People in Arizona might not know that medical debt represents almost half of all reported collection accounts. Individuals often contest bills with their doctor or health insurer. However, it’s important for people to understand they can’t just ignore those bills. Medical debt can harm credit if a bill goes into collection.

 

According to the Federal Reserve, nearly one in six credit reports contain a medical bill in collections. Ignoring medical bills while sick or recovering from surgery can damage a credit score, making it difficult for someone to obtain loans at low interest rates. In fact, about two in five Americans reportedly had a lower credit score because of unpaid medical debt. Many consumer groups think medical bills should never show up on a credit report. However, there might be a partial fix with a proposed new bill that would give people a longer period of time to reach a resolution over a medical bill before it shows up on their credit report. In the meantime, FICO credit scores will no longer list collection items less than $100. Those small bills currently represent more than 33 percent of reported medical debt.

 

Some credit evaluators ignore medical debt because it often involves disputes with an insurer, hospital or physician caused by overbilling or other inaccuracies. Moreover, they say medical debt is a poor indicator of whether a person will pay other debts. To avoid problems, experts advise consumers to look over bills as they come in and contact both the insurer and provider over any dispute.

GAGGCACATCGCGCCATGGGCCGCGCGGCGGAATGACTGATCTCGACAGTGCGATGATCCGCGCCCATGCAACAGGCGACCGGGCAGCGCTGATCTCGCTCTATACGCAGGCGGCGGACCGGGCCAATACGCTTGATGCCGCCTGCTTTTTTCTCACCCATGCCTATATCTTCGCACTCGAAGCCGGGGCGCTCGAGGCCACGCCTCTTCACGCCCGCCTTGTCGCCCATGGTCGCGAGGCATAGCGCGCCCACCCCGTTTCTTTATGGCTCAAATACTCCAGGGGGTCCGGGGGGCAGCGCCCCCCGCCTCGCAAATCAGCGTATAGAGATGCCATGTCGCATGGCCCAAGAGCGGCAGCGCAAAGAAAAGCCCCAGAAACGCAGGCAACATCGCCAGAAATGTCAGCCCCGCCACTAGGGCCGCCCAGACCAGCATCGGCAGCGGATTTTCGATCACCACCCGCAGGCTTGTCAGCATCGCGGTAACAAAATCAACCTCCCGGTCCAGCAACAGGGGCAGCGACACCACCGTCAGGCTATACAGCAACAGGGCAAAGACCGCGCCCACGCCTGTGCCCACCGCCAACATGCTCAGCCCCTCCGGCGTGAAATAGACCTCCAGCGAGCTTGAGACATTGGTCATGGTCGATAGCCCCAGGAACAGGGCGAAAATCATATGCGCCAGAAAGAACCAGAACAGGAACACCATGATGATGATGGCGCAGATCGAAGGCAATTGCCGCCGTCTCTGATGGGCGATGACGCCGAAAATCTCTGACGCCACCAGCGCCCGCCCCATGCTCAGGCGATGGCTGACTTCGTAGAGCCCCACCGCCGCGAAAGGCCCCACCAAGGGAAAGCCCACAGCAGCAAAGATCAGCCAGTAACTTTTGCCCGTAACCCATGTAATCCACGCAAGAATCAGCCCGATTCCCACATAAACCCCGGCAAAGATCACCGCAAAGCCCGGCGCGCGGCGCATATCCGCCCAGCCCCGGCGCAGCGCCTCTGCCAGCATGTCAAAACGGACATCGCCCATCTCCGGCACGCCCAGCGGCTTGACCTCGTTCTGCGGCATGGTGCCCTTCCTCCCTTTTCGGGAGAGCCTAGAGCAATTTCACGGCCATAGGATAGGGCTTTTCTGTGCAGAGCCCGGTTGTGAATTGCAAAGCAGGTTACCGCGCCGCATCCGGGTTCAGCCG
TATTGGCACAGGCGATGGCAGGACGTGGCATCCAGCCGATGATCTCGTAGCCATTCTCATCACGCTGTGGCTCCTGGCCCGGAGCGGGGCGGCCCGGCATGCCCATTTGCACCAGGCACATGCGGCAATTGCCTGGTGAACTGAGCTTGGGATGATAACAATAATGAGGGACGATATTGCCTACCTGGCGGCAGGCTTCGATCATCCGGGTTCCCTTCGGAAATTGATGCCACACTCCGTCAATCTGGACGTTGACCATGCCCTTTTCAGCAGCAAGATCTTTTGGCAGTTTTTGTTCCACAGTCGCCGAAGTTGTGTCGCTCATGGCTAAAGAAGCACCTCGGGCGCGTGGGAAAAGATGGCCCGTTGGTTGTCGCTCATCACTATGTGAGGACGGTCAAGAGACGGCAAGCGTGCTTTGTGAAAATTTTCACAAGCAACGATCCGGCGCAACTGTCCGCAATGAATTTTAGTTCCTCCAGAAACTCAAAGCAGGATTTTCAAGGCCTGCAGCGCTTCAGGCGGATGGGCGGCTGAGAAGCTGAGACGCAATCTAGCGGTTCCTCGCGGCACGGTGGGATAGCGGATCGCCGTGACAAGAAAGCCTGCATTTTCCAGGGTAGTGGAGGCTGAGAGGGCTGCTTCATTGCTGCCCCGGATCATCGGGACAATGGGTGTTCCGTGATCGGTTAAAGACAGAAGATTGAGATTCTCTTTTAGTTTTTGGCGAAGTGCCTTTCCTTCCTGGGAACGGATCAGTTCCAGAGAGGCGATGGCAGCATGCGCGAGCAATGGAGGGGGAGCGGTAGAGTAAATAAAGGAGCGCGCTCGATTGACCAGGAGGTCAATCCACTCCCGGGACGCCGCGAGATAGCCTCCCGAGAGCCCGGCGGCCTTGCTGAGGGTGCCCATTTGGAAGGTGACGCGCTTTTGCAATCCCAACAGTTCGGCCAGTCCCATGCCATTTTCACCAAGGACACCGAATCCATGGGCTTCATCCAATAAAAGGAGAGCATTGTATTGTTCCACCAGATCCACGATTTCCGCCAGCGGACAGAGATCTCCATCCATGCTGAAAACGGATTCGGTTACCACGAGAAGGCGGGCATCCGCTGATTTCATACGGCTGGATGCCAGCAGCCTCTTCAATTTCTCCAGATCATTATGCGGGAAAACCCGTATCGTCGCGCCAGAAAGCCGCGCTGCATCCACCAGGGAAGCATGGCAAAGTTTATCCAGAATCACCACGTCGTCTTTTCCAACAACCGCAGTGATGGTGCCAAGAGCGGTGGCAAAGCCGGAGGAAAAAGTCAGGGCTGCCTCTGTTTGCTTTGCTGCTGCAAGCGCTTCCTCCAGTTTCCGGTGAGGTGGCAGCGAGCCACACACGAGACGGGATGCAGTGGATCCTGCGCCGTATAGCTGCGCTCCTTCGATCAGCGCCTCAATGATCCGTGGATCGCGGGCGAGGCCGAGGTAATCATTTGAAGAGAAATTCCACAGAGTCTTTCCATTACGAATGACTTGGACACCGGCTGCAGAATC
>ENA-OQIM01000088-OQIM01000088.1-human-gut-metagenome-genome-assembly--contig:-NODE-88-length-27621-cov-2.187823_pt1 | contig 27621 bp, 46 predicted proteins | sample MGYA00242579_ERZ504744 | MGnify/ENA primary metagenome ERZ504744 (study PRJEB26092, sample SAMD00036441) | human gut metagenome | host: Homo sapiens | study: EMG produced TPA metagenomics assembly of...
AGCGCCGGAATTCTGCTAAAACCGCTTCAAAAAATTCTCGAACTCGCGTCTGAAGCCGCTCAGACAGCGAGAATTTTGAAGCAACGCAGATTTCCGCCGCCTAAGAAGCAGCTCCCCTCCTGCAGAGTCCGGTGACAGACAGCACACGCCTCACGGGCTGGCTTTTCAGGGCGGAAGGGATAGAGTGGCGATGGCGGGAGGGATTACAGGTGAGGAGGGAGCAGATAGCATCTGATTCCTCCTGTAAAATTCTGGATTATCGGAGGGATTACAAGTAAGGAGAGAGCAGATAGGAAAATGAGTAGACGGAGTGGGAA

Bills from a long illness or unexpected medical emergency can create unmanageable debt. An attorney could examine a client’s situation to determine how they could best manage their debt.  Chapter 13 bankruptcy or Chapter 7 bankruptcy both may help the individual consumer.  Contact a Phoenix Bankruptcy Attorney today for an explanation of which which part of the Bankruptcy Code best applies to their client’s situation.

 

Source: FOX Business , “How Medical Debt Affects Your Credit Score“, Janna Herron, October 16, 2013